Prebiotic substances have the potential to increase the production of anti-inflammatory compounds known as SCFAs (short-chain fatty acids) like butyrate, valerate, and propionate.


There are substantial evidence supporting that SCFAs play an important role in the maintenance of health and the development of disease. As example:(6)


Gut health:


The production of SCFAs is essential for gut integrity by regulating the luminal pH, preventing IBD - inflammatory bowel disease, intestinal mucus production, providing fuels for epithelial cells, protective against colon cancer, and more (see more here -7, 8)


Metabolic health:


To be metabolically healthy means that our body is able to respond to food in a beneficial way that reduces our risk of conditions such as obesity, type 2-diabetes, heart disease, stroke, kidney disease, etc. (


SCFAs directly regulate metabolic health through a range of mechanisms related to appetite regulation, energy expenditure, glucose homeostasis, reducing fasting blood sugar, body weight, and improving insulin sensitivity. Reducing plasma concentrations of cholesterol, and more. (9)


Brain health:


There is lots of evidence suggesting that SCFAs may influence microbiota-gut-brain communication through many routes. For example, some SCFAs can enter into the blood circulation and then, cross the blood-brain barrier (BBB) to regulate the responses to inflammation. Also, it stimulates neural growth and development, and much more.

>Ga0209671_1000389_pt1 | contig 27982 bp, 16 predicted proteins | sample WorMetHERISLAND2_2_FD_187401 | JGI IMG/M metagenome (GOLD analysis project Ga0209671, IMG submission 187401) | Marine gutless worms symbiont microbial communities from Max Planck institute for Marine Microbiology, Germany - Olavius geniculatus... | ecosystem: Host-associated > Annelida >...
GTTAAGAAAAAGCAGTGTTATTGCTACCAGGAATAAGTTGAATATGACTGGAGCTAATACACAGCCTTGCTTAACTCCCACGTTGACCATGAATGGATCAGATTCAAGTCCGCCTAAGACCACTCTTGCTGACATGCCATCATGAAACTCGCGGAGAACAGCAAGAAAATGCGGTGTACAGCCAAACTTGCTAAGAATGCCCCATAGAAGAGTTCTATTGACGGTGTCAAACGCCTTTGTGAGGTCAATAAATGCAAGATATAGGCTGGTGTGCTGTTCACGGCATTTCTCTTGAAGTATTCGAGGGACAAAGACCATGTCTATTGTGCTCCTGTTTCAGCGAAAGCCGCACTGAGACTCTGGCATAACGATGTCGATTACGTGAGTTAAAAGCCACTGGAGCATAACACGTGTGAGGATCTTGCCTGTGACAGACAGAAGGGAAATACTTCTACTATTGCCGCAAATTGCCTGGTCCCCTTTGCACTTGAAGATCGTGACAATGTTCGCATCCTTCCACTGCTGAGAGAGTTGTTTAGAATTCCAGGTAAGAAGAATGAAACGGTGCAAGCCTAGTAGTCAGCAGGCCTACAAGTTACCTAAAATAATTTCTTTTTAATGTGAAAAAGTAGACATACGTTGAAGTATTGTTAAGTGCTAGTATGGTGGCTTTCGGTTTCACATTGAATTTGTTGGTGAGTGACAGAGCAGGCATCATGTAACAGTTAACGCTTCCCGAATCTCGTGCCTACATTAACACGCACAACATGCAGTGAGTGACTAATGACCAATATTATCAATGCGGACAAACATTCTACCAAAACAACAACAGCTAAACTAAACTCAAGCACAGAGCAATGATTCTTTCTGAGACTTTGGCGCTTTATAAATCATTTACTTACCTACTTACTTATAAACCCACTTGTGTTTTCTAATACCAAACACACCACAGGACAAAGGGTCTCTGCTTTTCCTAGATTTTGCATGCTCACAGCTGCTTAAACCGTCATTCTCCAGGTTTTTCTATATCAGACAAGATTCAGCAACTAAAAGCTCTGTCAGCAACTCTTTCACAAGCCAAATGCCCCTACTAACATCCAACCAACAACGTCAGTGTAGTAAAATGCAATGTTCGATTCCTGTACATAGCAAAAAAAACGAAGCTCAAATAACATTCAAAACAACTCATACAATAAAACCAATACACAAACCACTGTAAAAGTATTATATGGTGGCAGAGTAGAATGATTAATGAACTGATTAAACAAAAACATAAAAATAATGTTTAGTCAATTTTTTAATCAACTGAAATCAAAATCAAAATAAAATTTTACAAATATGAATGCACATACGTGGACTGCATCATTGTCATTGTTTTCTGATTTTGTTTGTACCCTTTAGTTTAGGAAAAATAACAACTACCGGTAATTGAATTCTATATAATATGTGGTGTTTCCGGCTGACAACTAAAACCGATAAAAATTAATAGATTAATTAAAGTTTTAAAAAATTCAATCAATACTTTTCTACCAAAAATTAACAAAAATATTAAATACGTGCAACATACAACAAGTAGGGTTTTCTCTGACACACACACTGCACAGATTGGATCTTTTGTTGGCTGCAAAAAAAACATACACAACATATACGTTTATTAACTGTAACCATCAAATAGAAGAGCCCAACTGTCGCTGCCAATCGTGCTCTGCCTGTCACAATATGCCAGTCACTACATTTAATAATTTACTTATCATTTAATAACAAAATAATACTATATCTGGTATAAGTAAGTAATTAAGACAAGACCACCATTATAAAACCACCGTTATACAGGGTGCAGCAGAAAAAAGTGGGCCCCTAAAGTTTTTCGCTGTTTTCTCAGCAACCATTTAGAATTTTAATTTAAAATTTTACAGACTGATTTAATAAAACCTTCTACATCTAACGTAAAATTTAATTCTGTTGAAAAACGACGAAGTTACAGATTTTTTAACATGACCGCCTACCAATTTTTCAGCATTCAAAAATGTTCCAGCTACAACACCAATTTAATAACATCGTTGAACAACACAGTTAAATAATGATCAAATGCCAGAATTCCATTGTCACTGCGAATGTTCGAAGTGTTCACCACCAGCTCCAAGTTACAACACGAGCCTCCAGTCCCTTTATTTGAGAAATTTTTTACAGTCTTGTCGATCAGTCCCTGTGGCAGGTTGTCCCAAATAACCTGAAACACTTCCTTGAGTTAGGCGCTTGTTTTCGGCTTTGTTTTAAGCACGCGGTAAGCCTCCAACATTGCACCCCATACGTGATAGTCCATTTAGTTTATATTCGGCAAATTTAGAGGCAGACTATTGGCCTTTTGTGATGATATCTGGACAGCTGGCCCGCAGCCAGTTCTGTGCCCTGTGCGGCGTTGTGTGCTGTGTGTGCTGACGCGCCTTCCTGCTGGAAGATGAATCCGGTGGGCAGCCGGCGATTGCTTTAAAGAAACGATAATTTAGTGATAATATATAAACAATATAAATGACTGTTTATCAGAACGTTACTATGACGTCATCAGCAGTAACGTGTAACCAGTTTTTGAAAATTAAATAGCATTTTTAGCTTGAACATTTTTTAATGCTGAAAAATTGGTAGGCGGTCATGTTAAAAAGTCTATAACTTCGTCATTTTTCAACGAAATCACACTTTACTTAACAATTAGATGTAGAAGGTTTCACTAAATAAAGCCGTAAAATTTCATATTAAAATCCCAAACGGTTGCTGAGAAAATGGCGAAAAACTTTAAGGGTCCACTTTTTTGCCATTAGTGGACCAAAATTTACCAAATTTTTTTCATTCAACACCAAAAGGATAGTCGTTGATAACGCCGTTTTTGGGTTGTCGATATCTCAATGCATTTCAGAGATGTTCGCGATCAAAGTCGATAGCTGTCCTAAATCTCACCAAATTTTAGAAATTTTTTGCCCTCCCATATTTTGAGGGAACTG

The purpose of the blood-brain barrier is to protect us against toxins or pathogens that could cause brain infections, while at the same time allowing vital nutrients to reach the brain. (10)


How does chronic inflammation affect our body?


Evidence suggests that most of the modern diseases share the same cause: chronic inflammation.


Consequently, prolonged or chronic inflammation is a risk factor for several diseases, including:


- Inflammatory bowel disease

- Obesity

- Cancer

- Autoimmune diseases

- asthma

- Chronic liver and kidney disease

- Rheumatic arthritis

- Heart diseases

- Stroke

- Diabetes

- Cognitive decline and Alzheimer's disease among many others (11)


Body inflammation and disease


Inflammation needs to be considered from two different aspects:


- Rapid, short-term or acute inflammation

- Long-lasting or chronic inflammation


In reality, acute inflammation per se is not a bad thing and goes away within hours or a few days. It is our body’s way of protecting itself from infection, illness or any injury. It is critical for our survival and has a significant role in how our immune system maintains our body safe and healthy.